Much discussion of Jordan’s economic potential focuses on the mining and processing of minerals, but knowledge sectors like pharmaceuticals may offer a more effective tonic for the economy.
The latest data released by the kingdom’s Department of Statistics show that pharmaceuticals exports in the first half totalled JD218.5m ($308.4m), up 6.6% from the same period last year. By comparison, the value of traditional export commodities such as crude potassium (or potash) and phosphates fell by 20% year-on-year to JD223.6m ($315.6m) and 3.8% to JD155.0m ($218.8m), respectively.
The raw numbers, however, tell only part of the story. While the extractive industries and related spinoffs provide significant revenues, producers are doubly exposed – as buyers and as sellers – to shifts in global commodity markets. For example, Amman-based Arab Potash Company (APC) posted a fall in profits of more than 50% in the first six months, which it attributed to both lower prices for its own products and higher ones for the energy it uses to produce them, the same factors it blamed for a 35% drop in profits for 2013. The increased fuel costs are exacerbated by Jordan’s near total reliance on energy imports, which have been interrupted repeatedly by regional unrest in recent years, forcing companies like APC to burn more expensive heavy fuel oil. APC has agreed to buy gas from neighbouring Israel’s promising offshore fields but that flow is not scheduled to start until 2016.
By contrast, pharmaceuticals companies operate in the high-skill, high-tradability knowledge sector of the economy, which, while still relatively small in Jordan, continues to expand at a rapid rate. Companies in this segment, which also includes information and communications technology (ICT), and air transport, tend to be export-oriented, hire well-educated employees and offer relatively strong wage, and benefit packages.
While extractive industries will always be partly hostage to energy supplies and costs, pharmaceuticals play to Jordan’s strengths. The country’s workforce is among the most educated in the MENA region and it also ranks near the top of the region on the UN’s Human Development Index. In addition, the pharmaceuticals business enjoys multiple synergies with another beneficiary of Jordan’s reserves of highly skilled human capital: its relatively advanced health care system, including a medical tourism industry. In recent years, the pharmaceuticals sector directly employed some 5000 people in Jordan, with 3000 more indirect jobs created in areas such as packaging, shipping and marketing.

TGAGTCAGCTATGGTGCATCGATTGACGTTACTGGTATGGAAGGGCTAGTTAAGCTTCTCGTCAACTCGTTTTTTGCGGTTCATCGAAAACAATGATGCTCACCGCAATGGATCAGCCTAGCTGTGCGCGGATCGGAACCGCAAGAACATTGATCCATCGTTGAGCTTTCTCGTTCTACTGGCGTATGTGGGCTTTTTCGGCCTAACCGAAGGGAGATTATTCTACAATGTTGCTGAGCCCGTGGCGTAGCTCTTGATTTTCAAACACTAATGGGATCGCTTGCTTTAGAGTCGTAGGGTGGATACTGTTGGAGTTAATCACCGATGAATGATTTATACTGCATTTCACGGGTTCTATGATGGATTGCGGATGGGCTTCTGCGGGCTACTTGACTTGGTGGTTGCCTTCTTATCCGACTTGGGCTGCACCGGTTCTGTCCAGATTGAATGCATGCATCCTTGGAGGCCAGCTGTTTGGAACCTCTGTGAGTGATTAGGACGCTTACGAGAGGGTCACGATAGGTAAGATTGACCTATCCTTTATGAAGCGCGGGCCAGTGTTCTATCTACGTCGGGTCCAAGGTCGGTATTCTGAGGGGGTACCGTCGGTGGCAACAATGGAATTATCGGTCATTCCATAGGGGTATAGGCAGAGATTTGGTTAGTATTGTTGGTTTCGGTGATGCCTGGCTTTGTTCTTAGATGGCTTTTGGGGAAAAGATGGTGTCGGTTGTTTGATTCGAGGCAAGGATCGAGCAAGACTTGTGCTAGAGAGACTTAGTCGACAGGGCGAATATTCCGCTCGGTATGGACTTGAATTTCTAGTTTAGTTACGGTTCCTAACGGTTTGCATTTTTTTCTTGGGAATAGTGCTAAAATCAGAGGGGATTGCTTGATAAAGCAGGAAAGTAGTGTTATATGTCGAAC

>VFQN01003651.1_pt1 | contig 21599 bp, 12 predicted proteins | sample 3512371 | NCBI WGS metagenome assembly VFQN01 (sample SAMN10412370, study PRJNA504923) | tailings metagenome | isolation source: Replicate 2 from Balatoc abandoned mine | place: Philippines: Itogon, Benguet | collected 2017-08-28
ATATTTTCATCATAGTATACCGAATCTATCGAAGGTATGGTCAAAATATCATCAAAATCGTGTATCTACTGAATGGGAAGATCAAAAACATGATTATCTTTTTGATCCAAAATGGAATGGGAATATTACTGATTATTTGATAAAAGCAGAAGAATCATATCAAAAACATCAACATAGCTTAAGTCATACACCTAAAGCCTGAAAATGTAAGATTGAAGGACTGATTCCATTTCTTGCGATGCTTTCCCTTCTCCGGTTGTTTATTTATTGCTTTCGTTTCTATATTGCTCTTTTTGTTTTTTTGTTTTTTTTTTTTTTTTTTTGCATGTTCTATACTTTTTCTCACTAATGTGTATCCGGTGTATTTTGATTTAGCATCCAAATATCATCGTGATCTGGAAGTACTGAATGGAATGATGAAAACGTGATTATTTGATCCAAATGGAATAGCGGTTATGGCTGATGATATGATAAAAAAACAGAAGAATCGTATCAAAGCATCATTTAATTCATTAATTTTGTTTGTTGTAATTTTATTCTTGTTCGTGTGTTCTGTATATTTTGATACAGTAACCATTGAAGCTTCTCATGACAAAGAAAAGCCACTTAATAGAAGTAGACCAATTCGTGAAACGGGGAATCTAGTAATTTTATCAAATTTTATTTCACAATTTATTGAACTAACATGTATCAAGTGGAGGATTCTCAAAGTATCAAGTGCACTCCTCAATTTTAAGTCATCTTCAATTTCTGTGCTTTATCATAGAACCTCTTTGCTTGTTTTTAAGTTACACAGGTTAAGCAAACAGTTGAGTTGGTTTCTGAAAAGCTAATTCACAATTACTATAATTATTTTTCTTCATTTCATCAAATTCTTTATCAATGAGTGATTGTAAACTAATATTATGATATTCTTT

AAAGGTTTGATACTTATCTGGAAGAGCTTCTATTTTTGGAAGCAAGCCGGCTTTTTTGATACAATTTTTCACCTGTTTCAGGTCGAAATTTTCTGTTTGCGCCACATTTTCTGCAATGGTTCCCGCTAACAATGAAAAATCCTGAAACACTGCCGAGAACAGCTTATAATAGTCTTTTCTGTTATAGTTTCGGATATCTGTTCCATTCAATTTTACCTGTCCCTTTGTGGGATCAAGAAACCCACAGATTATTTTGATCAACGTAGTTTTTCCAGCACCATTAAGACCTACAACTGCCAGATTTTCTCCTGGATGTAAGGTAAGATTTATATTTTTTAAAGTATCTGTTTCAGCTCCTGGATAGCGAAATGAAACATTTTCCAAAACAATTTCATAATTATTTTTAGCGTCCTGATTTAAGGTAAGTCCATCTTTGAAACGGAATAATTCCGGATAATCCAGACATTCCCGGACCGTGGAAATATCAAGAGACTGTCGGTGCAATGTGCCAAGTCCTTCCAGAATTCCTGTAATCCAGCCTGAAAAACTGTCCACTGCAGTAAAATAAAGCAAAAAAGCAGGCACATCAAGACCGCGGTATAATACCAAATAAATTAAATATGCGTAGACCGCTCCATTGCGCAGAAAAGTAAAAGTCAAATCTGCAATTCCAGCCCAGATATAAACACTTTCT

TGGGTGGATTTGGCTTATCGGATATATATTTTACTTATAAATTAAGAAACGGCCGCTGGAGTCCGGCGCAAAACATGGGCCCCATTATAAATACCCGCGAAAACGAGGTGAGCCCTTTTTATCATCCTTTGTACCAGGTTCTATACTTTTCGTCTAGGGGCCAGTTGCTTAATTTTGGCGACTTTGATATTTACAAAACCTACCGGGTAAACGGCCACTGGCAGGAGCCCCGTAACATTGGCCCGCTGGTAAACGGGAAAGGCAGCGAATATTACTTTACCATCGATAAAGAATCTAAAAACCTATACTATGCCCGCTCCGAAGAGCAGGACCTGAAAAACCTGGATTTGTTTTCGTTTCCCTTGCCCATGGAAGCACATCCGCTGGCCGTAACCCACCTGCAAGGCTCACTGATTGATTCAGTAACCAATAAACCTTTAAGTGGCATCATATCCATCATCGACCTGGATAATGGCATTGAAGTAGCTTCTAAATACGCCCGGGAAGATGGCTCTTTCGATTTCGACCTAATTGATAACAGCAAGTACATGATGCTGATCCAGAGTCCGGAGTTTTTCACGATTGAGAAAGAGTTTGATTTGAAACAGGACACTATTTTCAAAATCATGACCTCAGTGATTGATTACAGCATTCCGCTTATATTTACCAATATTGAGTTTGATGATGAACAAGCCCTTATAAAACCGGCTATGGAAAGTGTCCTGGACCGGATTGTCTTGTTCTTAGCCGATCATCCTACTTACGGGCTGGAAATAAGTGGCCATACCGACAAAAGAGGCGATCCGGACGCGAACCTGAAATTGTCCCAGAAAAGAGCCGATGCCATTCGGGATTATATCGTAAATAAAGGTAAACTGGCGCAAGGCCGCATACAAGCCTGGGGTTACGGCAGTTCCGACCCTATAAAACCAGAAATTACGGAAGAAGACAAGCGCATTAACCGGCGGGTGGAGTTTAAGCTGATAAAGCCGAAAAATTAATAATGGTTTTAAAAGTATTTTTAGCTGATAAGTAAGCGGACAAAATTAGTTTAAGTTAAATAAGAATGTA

“The pharmaceuticals industry is [Jordan’s] second-most-valuable export … after mining. The export market accounts for 80% of all revenues … which shows just how strong the sector is in itself, and for Jordan,” Maher Kurdi, managing director of Hayat Pharmaceutical Industries, told OBG.
Kurdi warns that the industry must not rest on its laurels, particularly in terms of training tomorrow’s workforce. “The education system in Jordan has been gradually slowing down … and I believe this will have ill effects on our long-term competitiveness, unless this is reversed,” he said.
According to the Jordan Association of Pharmaceuticals Producers, around four-fifths of production is for export, with around 90% of foreign sales going to Arab countries, thanks to strong growth across the region.
London-listed Hikma Pharmaceuticals, which was founded in Jordan and has a US Food and Drug Administration-approved manufacturing facility in the country, noted strong growth in key markets such as Egypt and Saudi Arabia when reporting its first-half results in August, posting a 44% jump in adjusted profit to $176m and a 16% rise in revenue to $738m. In its annual report, it noted that pharmaceutical sales for the top nine private retail markets in the Middle East and North Africa (MENA) region grew by 7% in 2013, to reach $11bn, according to IMS Health.
The Gulf’s own pharmaceuticals sector is relatively underdeveloped due to several factors, including the lack of focus on the development of a manufacturing sector in the GCC until a few years back, the difficulty of raising funds for an industry that is inherently capital-intensive and involves a long payback period, as well as a shortage of suitably trained personnel, according to a sector report by Alpen Capital.
Here the early establishment of Jordan’s pharmaceuticals industry in the 1960s is paying dividends. The kingdom, along with Egypt, has matured into an important regional centre from which major multinational companies export drugs into the Gulf. It was the largest exporter of medicines in the Arab world in 2011, according to the World Trade Organisation data, as well as the second largest in MENA, behind Israel.
The GCC countries offer major markets in which drug prices are “significantly higher than the world average” and changing lifestyles are increasing the incidence of chronic health conditions such as diabetes, driving increased consumption of both prescription and over-the-counter medications, noted Alpen Capital.